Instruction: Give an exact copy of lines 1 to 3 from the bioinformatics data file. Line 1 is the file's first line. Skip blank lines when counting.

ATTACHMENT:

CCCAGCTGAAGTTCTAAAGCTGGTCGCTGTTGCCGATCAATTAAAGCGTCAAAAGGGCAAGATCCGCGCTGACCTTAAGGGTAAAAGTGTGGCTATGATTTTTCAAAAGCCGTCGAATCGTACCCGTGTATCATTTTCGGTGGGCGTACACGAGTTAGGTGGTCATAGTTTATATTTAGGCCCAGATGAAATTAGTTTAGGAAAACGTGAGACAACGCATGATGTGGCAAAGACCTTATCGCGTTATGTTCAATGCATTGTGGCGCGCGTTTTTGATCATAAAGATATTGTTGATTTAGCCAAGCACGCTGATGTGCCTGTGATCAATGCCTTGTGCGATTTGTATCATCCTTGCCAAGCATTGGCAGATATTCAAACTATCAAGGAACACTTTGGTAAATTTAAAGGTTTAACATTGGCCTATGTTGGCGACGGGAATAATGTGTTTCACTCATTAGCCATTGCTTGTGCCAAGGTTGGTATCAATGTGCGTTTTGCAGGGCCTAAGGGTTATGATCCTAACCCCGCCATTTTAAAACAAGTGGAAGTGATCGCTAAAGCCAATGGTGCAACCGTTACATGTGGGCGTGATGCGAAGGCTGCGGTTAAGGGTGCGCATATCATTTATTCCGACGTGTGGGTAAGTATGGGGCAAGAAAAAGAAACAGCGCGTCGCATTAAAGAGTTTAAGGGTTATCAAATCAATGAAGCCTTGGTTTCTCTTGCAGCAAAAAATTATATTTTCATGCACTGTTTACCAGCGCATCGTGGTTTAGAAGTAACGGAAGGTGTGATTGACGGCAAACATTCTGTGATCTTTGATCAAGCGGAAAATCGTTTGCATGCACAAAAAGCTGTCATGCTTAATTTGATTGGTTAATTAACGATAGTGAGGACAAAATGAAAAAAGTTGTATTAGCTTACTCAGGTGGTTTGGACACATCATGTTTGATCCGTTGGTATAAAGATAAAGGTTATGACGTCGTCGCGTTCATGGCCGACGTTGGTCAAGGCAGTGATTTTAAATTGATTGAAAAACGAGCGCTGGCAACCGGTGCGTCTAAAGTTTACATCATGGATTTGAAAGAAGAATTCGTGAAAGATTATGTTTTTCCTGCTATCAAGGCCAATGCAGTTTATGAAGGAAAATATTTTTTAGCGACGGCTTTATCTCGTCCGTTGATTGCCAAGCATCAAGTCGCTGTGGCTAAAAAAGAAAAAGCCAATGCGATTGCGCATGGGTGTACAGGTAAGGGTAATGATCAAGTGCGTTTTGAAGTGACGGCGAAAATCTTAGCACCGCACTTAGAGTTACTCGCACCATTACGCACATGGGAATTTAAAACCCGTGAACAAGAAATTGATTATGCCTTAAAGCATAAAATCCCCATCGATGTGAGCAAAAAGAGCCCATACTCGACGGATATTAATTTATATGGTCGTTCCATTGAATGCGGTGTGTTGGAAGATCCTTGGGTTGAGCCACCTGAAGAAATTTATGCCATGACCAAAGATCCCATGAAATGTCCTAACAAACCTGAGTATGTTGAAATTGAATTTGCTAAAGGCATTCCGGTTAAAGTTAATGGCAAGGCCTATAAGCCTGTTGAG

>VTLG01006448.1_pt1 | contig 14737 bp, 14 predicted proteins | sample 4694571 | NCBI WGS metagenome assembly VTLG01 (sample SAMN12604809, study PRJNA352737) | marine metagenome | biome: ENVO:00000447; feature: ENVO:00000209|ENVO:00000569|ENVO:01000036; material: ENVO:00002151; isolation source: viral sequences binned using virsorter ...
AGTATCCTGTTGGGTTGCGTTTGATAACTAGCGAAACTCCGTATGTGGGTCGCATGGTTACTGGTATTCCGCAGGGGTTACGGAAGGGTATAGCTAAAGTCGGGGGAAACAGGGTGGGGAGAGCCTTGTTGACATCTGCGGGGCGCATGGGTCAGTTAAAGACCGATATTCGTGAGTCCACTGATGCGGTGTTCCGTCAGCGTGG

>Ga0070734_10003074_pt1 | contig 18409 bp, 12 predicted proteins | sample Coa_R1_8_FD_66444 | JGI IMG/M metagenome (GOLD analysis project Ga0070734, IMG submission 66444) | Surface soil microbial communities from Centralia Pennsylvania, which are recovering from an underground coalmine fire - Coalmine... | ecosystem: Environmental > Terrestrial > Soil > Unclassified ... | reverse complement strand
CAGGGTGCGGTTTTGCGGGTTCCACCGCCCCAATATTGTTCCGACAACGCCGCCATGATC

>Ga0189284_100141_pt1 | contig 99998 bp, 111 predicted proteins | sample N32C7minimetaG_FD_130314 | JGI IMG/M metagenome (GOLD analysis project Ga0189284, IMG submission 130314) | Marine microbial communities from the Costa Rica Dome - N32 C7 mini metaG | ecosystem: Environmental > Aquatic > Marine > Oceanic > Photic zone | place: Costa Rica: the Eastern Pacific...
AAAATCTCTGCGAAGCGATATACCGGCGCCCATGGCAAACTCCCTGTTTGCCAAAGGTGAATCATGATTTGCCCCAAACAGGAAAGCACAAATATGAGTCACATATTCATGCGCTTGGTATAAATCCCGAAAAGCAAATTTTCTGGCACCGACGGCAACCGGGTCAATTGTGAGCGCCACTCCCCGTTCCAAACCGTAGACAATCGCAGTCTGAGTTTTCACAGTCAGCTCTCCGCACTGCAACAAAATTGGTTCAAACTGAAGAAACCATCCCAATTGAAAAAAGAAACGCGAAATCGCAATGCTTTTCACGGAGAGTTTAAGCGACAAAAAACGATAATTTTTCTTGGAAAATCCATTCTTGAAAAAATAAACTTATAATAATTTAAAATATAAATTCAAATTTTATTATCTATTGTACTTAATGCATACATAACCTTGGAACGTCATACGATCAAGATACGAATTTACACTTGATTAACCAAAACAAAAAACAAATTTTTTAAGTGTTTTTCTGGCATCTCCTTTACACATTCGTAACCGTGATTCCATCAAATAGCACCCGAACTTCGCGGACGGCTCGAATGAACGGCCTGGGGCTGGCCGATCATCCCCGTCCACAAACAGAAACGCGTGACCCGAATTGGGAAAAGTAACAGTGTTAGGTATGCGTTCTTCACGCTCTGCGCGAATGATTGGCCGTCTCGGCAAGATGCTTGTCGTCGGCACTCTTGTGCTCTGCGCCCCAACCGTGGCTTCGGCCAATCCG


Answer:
CCCAGCTGAAGTTCTAAAGCTGGTCGCTGTTGCCGATCAATTAAAGCGTCAAAAGGGCAAGATCCGCGCTGACCTTAAGGGTAAAAGTGTGGCTATGATTTTTCAAAAGCCGTCGAATCGTACCCGTGTATCATTTTCGGTGGGCGTACACGAGTTAGGTGGTCATAGTTTATATTTAGGCCCAGATGAAATTAGTTTAGGAAAACGTGAGACAACGCATGATGTGGCAAAGACCTTATCGCGTTATGTTCAATGCATTGTGGCGCGCGTTTTTGATCATAAAGATATTGTTGATTTAGCCAAGCACGCTGATGTGCCTGTGATCAATGCCTTGTGCGATTTGTATCATCCTTGCCAAGCATTGGCAGATATTCAAACTATCAAGGAACACTTTGGTAAATTTAAAGGTTTAACATTGGCCTATGTTGGCGACGGGAATAATGTGTTTCACTCATTAGCCATTGCTTGTGCCAAGGTTGGTATCAATGTGCGTTTTGCAGGGCCTAAGGGTTATGATCCTAACCCCGCCATTTTAAAACAAGTGGAAGTGATCGCTAAAGCCAATGGTGCAACCGTTACATGTGGGCGTGATGCGAAGGCTGCGGTTAAGGGTGCGCATATCATTTATTCCGACGTGTGGGTAAGTATGGGGCAAGAAAAAGAAACAGCGCGTCGCATTAAAGAGTTTAAGGGTTATCAAATCAATGAAGCCTTGGTTTCTCTTGCAGCAAAAAATTATATTTTCATGCACTGTTTACCAGCGCATCGTGGTTTAGAAGTAACGGAAGGTGTGATTGACGGCAAACATTCTGTGATCTTTGATCAAGCGGAAAATCGTTTGCATGCACAAAAAGCTGTCATGCTTAATTTGATTGGTTAATTAACGATAGTGAGGACAAAATGAAAAAAGTTGTATTAGCTTACTCAGGTGGTTTGGACACATCATGTTTGATCCGTTGGTATAAAGATAAAGGTTATGACGTCGTCGCGTTCATGGCCGACGTTGGTCAAGGCAGTGATTTTAAATTGATTGAAAAACGAGCGCTGGCAACCGGTGCGTCTAAAGTTTACATCATGGATTTGAAAGAAGAATTCGTGAAAGATTATGTTTTTCCTGCTATCAAGGCCAATGCAGTTTATGAAGGAAAATATTTTTTAGCGACGGCTTTATCTCGTCCGTTGATTGCCAAGCATCAAGTCGCTGTGGCTAAAAAAGAAAAAGCCAATGCGATTGCGCATGGGTGTACAGGTAAGGGTAATGATCAAGTGCGTTTTGAAGTGACGGCGAAAATCTTAGCACCGCACTTAGAGTTACTCGCACCATTACGCACATGGGAATTTAAAACCCGTGAACAAGAAATTGATTATGCCTTAAAGCATAAAATCCCCATCGATGTGAGCAAAAAGAGCCCATACTCGACGGATATTAATTTATATGGTCGTTCCATTGAATGCGGTGTGTTGGAAGATCCTTGGGTTGAGCCACCTGAAGAAATTTATGCCATGACCAAAGATCCCATGAAATGTCCTAACAAACCTGAGTATGTTGAAATTGAATTTGCTAAAGGCATTCCGGTTAAAGTTAATGGCAAGGCCTATAAGCCTGTTGAG

>VTLG01006448.1_pt1 | contig 14737 bp, 14 predicted proteins | sample 4694571 | NCBI WGS metagenome assembly VTLG01 (sample SAMN12604809, study PRJNA352737) | marine metagenome | biome: ENVO:00000447; feature: ENVO:00000209|ENVO:00000569|ENVO:01000036; material: ENVO:00002151; isolation source: viral sequences binned using virsorter ...
AGTATCCTGTTGGGTTGCGTTTGATAACTAGCGAAACTCCGTATGTGGGTCGCATGGTTACTGGTATTCCGCAGGGGTTACGGAAGGGTATAGCTAAAGTCGGGGGAAACAGGGTGGGGAGAGCCTTGTTGACATCTGCGGGGCGCATGGGTCAGTTAAAGACCGATATTCGTGAGTCCACTGATGCGGTGTTCCGTCAGCGTGG